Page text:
Legends of the Cars
Born in 1862 Marie Clothilde Balfour, or MC Balfour published what is simultaneously one of the smallest collections of folktales of any of the folklorists covered on the podcast and one of my absolute favourites.
Her weird atmospheric stories set in the Lincolnshire Carrs are some of the strangest and best I know.
At time of writing two of her stories, “The Buried Moon” which remains one of my absolute favourite episodes and The Dead Hand feature on the podcast. There’s another story of hers: The Green Mist, available for Patreon members.
Podcast episodes featuring Balfour
A storytelling and folklore podcast.
Telling some of the famous and not so famous British and Irish myths, legends and folktales, in no particular order.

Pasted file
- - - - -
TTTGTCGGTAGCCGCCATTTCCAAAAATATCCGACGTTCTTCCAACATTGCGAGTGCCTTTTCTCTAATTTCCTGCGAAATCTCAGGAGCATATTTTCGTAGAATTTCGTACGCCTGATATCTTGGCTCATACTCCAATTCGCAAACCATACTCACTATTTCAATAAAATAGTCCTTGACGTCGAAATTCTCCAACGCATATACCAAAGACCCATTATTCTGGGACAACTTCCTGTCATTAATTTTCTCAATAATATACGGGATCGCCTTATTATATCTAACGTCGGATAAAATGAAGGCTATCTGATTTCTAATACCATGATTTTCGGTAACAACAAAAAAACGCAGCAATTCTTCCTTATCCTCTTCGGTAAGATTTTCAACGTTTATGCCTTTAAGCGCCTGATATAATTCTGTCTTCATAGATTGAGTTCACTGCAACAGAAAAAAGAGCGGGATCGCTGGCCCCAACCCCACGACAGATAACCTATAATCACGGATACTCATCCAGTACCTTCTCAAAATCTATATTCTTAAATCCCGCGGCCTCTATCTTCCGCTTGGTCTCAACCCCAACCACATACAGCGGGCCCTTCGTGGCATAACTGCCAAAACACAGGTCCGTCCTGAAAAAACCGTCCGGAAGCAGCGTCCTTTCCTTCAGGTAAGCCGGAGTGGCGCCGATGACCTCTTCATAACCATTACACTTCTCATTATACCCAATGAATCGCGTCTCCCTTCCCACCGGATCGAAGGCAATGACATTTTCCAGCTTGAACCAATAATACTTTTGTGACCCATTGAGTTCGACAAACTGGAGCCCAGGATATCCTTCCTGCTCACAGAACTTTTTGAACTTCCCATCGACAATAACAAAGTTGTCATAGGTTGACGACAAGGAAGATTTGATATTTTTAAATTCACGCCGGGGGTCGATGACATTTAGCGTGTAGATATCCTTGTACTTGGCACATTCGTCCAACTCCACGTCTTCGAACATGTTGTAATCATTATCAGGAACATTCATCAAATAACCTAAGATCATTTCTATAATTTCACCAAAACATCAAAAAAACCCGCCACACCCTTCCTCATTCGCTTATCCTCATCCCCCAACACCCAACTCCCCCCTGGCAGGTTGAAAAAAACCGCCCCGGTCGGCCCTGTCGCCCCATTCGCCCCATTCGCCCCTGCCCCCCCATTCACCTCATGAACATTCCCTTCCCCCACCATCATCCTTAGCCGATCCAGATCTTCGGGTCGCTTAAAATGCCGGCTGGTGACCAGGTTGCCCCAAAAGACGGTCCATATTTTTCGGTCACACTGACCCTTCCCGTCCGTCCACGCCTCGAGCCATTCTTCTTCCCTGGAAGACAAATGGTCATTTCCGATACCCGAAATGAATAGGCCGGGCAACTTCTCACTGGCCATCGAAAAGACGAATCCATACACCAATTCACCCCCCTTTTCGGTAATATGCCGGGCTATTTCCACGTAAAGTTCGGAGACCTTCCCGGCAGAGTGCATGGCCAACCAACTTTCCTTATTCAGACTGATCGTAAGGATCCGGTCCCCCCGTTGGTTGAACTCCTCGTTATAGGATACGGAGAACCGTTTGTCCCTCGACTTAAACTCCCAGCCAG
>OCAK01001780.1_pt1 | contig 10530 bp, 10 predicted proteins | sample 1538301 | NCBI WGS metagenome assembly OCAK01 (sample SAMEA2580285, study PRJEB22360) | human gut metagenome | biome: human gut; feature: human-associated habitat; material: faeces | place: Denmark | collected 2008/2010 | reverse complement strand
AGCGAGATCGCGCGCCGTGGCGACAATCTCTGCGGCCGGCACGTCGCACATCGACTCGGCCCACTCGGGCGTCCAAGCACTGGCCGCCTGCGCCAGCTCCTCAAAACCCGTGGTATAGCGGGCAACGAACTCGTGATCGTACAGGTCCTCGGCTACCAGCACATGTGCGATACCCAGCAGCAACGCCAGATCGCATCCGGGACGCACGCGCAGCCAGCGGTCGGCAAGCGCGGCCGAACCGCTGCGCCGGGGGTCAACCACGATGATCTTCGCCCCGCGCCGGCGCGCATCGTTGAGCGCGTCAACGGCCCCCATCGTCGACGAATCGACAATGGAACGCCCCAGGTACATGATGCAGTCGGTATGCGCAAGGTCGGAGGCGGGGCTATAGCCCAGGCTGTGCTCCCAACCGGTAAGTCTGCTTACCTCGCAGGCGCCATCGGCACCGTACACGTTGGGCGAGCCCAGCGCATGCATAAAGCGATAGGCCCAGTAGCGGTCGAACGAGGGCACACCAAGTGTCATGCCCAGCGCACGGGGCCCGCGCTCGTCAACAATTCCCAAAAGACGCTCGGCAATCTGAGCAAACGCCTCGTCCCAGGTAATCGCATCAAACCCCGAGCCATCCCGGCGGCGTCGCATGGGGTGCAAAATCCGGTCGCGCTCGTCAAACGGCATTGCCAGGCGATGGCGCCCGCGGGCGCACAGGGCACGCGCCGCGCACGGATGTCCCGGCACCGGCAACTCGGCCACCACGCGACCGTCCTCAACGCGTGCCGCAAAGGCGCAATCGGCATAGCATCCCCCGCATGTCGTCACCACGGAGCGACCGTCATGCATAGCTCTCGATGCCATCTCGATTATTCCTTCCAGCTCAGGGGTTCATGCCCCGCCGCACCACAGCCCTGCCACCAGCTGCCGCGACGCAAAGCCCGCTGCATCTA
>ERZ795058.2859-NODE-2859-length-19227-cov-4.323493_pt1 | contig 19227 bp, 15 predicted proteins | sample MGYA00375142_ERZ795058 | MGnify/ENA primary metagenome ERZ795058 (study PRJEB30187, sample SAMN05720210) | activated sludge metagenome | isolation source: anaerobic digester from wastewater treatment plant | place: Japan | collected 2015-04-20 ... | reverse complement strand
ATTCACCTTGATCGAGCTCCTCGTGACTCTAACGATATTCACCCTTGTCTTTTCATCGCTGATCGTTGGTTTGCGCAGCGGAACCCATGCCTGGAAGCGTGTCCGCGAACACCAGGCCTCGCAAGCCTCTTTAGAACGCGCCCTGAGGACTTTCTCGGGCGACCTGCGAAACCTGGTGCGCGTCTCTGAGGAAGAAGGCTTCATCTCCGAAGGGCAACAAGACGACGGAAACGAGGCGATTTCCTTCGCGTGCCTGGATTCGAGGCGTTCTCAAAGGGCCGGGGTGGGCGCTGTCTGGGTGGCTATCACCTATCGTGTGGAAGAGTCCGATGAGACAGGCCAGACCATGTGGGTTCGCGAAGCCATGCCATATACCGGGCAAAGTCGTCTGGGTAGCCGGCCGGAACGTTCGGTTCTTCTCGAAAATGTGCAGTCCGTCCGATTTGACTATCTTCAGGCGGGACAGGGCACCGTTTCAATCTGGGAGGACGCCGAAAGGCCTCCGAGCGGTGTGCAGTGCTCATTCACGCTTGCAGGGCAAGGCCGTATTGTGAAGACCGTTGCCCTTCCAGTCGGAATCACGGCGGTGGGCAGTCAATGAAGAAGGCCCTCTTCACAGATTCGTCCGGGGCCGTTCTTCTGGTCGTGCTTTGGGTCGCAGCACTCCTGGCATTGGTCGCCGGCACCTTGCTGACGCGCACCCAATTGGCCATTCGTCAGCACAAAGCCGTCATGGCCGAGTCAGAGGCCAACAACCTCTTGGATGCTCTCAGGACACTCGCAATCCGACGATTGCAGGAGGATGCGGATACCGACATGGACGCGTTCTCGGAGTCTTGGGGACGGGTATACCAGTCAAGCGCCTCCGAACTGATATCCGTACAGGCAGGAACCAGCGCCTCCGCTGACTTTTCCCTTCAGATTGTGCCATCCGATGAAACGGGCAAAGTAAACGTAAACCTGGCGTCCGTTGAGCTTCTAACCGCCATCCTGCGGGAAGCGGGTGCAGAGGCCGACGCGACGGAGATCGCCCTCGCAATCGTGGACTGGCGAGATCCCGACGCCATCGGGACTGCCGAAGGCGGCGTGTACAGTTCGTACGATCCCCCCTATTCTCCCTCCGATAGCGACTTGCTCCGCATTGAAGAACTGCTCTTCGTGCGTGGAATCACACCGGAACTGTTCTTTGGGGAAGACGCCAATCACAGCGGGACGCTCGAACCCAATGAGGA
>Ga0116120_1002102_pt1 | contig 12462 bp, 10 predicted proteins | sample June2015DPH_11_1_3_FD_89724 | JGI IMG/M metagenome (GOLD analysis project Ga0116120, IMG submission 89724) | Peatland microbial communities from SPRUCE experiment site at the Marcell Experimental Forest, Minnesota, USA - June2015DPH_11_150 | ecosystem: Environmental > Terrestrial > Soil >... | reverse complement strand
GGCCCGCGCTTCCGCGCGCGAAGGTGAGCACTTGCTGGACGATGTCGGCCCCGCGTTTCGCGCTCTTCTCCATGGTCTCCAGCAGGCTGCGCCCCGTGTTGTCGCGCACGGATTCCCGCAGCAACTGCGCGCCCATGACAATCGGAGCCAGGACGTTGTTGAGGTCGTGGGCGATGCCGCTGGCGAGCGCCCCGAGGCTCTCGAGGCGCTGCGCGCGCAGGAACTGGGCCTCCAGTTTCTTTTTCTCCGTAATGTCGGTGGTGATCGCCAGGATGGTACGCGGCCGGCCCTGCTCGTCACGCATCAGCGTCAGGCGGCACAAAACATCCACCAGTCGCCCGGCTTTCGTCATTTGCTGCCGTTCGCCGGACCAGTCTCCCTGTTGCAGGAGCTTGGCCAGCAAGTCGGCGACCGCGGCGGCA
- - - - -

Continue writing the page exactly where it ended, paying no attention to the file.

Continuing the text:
Coming direct from South Yorkshire it is currently regularish, and will feature all of the above and whatever other miscellaneous snippets take my fancy.
Presented by Graeme. Website at http://www.TalesofBritainandIreland.com
Biographical details of Balfour are… sketchy at best.
Unlike most write ups where I try to get multiple sources here I am very much relying on the outstanding work of Maureen James at https://tellinghistory.co.uk/.
Her website has a far more detailed version of Balfour’s biography and if you are still hungry to learn more about Balfour I suggest you check it out.
Born in 1862 Balfour spent her very early years in New Zealand before moving to Edinburgh after her father’s early death when she was still under ten. At this time she lived with her much older cousin Robert Louis Stephenson, (him of Dr Jekyll and Mr Hyde and Treasure Island fame, amongst others).
In 1885 she got married to her cousin, James Craig Balfour, which was pretty common at the time as odd as it sounds now. That’s not the first time I’ve had to write that for this website!